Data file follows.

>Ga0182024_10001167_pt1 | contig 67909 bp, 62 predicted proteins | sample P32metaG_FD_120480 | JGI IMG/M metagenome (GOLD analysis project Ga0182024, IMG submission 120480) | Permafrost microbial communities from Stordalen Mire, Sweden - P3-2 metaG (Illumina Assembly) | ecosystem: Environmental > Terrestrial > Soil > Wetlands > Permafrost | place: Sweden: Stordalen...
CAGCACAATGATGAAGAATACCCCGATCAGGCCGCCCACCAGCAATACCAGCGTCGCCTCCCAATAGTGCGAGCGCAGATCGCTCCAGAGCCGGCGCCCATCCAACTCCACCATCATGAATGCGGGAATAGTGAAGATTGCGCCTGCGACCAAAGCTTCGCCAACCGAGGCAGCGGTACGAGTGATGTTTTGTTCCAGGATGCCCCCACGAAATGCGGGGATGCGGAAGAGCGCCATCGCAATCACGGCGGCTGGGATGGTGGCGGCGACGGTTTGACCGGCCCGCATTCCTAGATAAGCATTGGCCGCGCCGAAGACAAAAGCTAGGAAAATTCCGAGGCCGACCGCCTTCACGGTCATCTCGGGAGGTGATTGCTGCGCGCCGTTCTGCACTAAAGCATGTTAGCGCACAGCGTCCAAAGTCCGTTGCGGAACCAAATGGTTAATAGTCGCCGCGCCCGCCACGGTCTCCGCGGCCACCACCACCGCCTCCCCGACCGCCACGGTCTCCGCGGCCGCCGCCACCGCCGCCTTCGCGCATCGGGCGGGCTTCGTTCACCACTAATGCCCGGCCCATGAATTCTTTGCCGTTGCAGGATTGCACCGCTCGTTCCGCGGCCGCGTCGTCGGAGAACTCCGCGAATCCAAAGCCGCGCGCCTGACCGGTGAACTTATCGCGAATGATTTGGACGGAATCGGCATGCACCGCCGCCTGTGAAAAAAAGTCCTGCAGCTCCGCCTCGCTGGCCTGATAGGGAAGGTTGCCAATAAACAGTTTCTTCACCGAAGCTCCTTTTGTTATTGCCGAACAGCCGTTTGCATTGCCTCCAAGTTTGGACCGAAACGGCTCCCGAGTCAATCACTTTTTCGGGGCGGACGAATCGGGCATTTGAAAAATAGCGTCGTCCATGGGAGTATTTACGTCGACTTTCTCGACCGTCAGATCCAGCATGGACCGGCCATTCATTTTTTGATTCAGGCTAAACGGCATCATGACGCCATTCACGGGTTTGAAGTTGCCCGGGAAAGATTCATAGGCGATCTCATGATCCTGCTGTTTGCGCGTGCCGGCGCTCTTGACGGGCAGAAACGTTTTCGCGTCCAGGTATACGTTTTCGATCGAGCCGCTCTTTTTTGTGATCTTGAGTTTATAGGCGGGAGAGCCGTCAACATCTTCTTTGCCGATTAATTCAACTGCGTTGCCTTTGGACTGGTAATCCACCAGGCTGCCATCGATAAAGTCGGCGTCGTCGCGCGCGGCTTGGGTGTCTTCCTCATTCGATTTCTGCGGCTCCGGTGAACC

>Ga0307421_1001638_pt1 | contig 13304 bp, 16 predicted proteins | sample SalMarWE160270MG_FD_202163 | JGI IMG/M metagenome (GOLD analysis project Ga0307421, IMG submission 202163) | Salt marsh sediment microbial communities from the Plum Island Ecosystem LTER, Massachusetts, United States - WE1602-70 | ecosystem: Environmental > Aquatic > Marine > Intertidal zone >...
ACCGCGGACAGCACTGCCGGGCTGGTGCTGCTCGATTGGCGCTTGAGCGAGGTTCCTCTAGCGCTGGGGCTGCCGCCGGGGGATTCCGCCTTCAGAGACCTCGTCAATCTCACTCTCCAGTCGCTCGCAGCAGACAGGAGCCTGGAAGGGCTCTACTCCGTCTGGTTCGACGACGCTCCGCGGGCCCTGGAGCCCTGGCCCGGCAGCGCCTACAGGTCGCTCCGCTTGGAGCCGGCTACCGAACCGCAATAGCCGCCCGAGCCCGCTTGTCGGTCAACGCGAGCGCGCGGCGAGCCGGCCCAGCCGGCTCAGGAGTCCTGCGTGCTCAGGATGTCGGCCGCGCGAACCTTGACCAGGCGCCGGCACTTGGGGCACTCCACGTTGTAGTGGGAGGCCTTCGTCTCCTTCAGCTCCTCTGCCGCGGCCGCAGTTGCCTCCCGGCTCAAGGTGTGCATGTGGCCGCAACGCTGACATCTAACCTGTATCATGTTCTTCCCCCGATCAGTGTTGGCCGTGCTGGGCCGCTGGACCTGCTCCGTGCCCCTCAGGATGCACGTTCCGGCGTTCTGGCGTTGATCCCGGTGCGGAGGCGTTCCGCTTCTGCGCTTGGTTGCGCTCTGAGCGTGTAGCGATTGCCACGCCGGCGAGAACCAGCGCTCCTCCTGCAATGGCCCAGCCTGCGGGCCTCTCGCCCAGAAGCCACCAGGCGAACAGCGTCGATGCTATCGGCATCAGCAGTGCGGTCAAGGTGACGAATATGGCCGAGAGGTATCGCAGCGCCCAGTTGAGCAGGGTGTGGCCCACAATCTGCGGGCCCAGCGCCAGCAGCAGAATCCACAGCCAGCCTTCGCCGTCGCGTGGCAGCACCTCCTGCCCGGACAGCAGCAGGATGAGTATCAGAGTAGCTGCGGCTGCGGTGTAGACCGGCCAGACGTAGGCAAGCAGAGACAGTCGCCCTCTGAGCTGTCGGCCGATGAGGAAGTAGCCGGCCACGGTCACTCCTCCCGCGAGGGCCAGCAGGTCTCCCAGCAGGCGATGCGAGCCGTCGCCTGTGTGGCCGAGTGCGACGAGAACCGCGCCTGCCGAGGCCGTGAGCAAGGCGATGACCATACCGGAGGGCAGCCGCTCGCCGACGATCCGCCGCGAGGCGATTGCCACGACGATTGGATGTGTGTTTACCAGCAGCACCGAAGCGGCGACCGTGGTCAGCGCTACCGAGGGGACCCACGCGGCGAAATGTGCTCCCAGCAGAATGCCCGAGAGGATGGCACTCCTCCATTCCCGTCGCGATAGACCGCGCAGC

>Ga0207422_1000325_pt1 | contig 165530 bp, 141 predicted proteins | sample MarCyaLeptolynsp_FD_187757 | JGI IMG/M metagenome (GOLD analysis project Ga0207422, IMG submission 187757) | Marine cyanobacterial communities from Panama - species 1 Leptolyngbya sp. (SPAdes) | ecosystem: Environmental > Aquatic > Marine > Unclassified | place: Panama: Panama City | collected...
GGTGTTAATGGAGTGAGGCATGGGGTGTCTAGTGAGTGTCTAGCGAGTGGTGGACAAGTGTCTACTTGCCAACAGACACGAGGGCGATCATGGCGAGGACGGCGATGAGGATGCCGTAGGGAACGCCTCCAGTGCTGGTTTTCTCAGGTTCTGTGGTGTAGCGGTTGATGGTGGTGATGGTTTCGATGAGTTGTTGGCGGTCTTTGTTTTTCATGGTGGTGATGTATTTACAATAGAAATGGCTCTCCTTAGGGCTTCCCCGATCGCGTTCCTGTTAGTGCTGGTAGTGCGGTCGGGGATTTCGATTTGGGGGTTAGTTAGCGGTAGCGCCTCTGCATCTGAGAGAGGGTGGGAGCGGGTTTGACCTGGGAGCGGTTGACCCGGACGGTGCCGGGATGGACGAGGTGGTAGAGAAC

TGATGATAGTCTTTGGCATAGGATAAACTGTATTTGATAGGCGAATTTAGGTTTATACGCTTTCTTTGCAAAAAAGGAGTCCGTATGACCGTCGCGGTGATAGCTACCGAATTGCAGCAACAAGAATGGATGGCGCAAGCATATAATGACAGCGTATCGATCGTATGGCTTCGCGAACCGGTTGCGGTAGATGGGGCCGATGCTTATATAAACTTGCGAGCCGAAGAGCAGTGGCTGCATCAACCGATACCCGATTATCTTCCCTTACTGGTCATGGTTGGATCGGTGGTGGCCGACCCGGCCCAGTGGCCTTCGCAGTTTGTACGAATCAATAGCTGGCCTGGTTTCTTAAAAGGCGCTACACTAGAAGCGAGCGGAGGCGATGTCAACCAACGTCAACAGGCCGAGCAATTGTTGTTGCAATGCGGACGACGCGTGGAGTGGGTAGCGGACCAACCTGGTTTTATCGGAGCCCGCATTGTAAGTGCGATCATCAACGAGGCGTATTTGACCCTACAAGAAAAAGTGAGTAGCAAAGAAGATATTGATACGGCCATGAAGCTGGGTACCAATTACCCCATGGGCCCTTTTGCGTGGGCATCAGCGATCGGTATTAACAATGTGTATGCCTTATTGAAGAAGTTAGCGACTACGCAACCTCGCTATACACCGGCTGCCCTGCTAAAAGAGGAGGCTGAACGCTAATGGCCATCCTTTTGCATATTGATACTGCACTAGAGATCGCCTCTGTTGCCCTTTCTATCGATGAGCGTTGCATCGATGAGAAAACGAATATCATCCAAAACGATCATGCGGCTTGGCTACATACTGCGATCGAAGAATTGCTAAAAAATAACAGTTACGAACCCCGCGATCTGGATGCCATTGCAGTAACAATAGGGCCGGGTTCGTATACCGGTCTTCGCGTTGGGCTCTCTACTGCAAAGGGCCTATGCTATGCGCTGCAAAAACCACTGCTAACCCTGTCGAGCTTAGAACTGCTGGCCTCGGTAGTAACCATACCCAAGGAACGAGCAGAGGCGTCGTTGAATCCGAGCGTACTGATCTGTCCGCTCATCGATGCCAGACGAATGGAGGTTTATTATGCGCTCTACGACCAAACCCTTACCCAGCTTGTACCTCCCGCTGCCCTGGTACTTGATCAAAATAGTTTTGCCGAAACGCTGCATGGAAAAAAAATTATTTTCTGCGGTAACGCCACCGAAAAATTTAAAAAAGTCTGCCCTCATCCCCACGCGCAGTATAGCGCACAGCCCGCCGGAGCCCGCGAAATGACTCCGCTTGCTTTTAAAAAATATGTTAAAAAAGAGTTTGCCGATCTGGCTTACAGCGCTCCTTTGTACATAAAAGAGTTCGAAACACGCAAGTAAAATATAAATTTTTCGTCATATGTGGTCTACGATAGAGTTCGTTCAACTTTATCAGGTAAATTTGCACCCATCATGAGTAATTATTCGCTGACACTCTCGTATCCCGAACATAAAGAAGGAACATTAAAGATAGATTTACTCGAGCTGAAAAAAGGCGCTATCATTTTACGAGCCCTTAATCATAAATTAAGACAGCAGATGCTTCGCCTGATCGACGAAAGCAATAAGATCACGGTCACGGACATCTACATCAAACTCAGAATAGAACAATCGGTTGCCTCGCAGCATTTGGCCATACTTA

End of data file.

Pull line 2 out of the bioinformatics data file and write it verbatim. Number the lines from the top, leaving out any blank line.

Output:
CAGCACAATGATGAAGAATACCCCGATCAGGCCGCCCACCAGCAATACCAGCGTCGCCTCCCAATAGTGCGAGCGCAGATCGCTCCAGAGCCGGCGCCCATCCAACTCCACCATCATGAATGCGGGAATAGTGAAGATTGCGCCTGCGACCAAAGCTTCGCCAACCGAGGCAGCGGTACGAGTGATGTTTTGTTCCAGGATGCCCCCACGAAATGCGGGGATGCGGAAGAGCGCCATCGCAATCACGGCGGCTGGGATGGTGGCGGCGACGGTTTGACCGGCCCGCATTCCTAGATAAGCATTGGCCGCGCCGAAGACAAAAGCTAGGAAAATTCCGAGGCCGACCGCCTTCACGGTCATCTCGGGAGGTGATTGCTGCGCGCCGTTCTGCACTAAAGCATGTTAGCGCACAGCGTCCAAAGTCCGTTGCGGAACCAAATGGTTAATAGTCGCCGCGCCCGCCACGGTCTCCGCGGCCACCACCACCGCCTCCCCGACCGCCACGGTCTCCGCGGCCGCCGCCACCGCCGCCTTCGCGCATCGGGCGGGCTTCGTTCACCACTAATGCCCGGCCCATGAATTCTTTGCCGTTGCAGGATTGCACCGCTCGTTCCGCGGCCGCGTCGTCGGAGAACTCCGCGAATCCAAAGCCGCGCGCCTGACCGGTGAACTTATCGCGAATGATTTGGACGGAATCGGCATGCACCGCCGCCTGTGAAAAAAAGTCCTGCAGCTCCGCCTCGCTGGCCTGATAGGGAAGGTTGCCAATAAACAGTTTCTTCACCGAAGCTCCTTTTGTTATTGCCGAACAGCCGTTTGCATTGCCTCCAAGTTTGGACCGAAACGGCTCCCGAGTCAATCACTTTTTCGGGGCGGACGAATCGGGCATTTGAAAAATAGCGTCGTCCATGGGAGTATTTACGTCGACTTTCTCGACCGTCAGATCCAGCATGGACCGGCCATTCATTTTTTGATTCAGGCTAAACGGCATCATGACGCCATTCACGGGTTTGAAGTTGCCCGGGAAAGATTCATAGGCGATCTCATGATCCTGCTGTTTGCGCGTGCCGGCGCTCTTGACGGGCAGAAACGTTTTCGCGTCCAGGTATACGTTTTCGATCGAGCCGCTCTTTTTTGTGATCTTGAGTTTATAGGCGGGAGAGCCGTCAACATCTTCTTTGCCGATTAATTCAACTGCGTTGCCTTTGGACTGGTAATCCACCAGGCTGCCATCGATAAAGTCGGCGTCGTCGCGCGCGGCTTGGGTGTCTTCCTCATTCGATTTCTGCGGCTCCGGTGAACC